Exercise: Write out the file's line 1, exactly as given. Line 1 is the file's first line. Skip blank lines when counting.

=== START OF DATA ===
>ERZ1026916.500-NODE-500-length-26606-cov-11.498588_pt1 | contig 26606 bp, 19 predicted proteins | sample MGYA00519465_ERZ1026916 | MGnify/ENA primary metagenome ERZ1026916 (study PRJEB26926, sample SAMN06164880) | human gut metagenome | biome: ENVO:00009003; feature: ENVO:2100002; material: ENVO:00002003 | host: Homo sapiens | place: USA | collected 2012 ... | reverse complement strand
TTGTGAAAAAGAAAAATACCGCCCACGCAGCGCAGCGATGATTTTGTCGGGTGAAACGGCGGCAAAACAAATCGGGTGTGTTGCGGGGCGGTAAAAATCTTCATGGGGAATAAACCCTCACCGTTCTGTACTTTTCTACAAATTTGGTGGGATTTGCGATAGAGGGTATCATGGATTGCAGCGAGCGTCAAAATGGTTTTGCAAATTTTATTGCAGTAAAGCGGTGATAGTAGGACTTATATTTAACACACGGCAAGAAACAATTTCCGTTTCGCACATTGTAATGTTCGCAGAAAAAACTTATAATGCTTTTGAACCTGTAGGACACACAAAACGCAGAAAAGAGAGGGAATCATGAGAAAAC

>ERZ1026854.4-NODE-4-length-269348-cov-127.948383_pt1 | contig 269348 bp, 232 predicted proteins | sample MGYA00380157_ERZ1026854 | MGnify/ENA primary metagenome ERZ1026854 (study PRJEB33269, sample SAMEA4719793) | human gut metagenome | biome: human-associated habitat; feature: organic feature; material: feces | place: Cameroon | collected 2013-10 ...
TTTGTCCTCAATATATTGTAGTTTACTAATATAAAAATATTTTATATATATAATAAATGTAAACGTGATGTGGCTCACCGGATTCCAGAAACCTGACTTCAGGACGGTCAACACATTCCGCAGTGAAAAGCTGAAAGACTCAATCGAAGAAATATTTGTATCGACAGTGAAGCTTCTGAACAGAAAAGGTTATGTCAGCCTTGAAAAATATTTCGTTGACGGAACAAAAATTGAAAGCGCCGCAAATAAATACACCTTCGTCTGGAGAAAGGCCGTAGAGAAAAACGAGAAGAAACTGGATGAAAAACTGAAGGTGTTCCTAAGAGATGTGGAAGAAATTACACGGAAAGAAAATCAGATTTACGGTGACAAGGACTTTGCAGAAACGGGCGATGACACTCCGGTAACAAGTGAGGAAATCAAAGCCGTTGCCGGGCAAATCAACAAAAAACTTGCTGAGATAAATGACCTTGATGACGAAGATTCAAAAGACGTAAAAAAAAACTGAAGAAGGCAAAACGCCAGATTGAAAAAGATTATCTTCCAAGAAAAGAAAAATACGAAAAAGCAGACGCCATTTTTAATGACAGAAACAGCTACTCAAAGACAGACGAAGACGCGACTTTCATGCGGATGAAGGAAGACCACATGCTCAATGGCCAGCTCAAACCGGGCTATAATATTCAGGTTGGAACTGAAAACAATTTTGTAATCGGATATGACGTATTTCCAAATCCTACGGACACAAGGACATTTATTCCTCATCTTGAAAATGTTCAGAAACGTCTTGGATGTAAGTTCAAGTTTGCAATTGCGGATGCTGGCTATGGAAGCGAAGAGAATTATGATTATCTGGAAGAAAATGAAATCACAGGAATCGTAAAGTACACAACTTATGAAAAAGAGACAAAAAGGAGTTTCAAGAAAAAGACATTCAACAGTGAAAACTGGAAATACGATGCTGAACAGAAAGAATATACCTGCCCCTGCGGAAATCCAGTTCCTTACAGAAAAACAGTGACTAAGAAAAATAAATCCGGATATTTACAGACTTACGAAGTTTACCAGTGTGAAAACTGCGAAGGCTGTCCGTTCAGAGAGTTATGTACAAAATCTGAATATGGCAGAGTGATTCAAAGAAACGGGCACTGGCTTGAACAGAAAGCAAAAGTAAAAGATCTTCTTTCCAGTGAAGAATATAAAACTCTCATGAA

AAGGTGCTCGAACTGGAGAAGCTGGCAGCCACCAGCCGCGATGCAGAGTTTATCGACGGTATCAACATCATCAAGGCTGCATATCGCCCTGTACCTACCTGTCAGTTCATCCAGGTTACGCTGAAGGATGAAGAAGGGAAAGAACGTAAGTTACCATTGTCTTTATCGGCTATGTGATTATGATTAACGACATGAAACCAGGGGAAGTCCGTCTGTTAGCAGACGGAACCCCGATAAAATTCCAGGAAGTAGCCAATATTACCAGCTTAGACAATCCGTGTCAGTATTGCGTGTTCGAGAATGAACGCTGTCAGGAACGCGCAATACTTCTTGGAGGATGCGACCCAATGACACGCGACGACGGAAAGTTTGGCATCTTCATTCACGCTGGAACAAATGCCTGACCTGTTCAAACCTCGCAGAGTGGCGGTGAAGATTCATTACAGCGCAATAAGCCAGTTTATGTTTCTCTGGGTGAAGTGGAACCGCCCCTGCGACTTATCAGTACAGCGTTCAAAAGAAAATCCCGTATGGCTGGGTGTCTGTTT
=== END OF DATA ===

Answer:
>ERZ1026916.500-NODE-500-length-26606-cov-11.498588_pt1 | contig 26606 bp, 19 predicted proteins | sample MGYA00519465_ERZ1026916 | MGnify/ENA primary metagenome ERZ1026916 (study PRJEB26926, sample SAMN06164880) | human gut metagenome | biome: ENVO:00009003; feature: ENVO:2100002; material: ENVO:00002003 | host: Homo sapiens | place: USA | collected 2012 ... | reverse complement strand